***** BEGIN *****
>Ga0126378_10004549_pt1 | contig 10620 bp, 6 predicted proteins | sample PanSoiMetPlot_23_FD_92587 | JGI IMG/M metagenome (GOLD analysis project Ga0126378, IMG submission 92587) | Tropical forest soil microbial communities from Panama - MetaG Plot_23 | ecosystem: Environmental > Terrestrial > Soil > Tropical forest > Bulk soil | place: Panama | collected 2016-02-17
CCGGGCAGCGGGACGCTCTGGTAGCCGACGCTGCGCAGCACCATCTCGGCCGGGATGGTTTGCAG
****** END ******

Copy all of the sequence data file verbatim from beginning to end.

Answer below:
>Ga0126378_10004549_pt1 | contig 10620 bp, 6 predicted proteins | sample PanSoiMetPlot_23_FD_92587 | JGI IMG/M metagenome (GOLD analysis project Ga0126378, IMG submission 92587) | Tropical forest soil microbial communities from Panama - MetaG Plot_23 | ecosystem: Environmental > Terrestrial > Soil > Tropical forest > Bulk soil | place: Panama | collected 2016-02-17
CCGGGCAGCGGGACGCTCTGGTAGCCGACGCTGCGCAGCACCATCTCGGCCGGGATGGTTTGCAG